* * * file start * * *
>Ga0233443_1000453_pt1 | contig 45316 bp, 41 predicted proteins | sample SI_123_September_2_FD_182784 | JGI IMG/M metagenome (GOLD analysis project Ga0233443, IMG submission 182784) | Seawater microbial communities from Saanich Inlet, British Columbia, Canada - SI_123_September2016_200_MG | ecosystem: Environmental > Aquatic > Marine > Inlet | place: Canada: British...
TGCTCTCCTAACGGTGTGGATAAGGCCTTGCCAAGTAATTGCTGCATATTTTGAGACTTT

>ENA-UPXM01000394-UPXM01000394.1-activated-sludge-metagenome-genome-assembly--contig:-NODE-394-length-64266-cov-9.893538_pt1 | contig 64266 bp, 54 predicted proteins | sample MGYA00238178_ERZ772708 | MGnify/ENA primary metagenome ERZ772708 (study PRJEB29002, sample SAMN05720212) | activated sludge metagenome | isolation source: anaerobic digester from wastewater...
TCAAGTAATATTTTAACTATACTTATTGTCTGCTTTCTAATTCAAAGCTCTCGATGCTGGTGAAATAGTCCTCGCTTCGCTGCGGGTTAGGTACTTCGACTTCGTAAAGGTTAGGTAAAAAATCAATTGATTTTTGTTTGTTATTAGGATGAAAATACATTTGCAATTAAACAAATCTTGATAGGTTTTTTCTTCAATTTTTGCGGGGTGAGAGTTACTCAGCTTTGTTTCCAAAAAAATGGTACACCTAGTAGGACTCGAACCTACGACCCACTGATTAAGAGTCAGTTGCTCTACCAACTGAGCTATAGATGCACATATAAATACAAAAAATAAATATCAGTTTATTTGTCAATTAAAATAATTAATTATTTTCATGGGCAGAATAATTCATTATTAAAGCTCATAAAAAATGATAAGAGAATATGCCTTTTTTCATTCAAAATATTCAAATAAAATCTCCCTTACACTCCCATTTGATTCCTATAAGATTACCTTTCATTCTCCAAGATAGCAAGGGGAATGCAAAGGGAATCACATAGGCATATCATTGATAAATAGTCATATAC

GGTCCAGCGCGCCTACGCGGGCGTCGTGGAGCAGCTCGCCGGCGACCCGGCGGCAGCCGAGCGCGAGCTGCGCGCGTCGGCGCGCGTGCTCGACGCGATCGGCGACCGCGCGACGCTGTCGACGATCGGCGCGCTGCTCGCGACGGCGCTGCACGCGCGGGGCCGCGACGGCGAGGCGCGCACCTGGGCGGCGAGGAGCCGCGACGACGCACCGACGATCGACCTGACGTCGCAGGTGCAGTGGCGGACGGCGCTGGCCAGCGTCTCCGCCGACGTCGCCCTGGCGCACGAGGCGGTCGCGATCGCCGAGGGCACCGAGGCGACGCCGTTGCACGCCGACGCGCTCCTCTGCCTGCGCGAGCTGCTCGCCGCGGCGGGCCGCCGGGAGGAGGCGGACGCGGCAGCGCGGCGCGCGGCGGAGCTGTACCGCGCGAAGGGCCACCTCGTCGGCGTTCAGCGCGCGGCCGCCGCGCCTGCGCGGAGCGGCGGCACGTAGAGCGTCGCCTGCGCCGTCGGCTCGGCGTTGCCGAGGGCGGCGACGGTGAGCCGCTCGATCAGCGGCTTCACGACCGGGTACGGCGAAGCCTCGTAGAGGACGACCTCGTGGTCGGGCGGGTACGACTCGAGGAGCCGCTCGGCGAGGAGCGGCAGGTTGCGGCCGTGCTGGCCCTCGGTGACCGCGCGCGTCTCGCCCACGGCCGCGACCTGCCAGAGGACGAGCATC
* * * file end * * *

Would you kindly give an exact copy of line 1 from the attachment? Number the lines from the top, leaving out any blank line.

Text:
>Ga0233443_1000453_pt1 | contig 45316 bp, 41 predicted proteins | sample SI_123_September_2_FD_182784 | JGI IMG/M metagenome (GOLD analysis project Ga0233443, IMG submission 182784) | Seawater microbial communities from Saanich Inlet, British Columbia, Canada - SI_123_September2016_200_MG | ecosystem: Environmental > Aquatic > Marine > Inlet | place: Canada: British...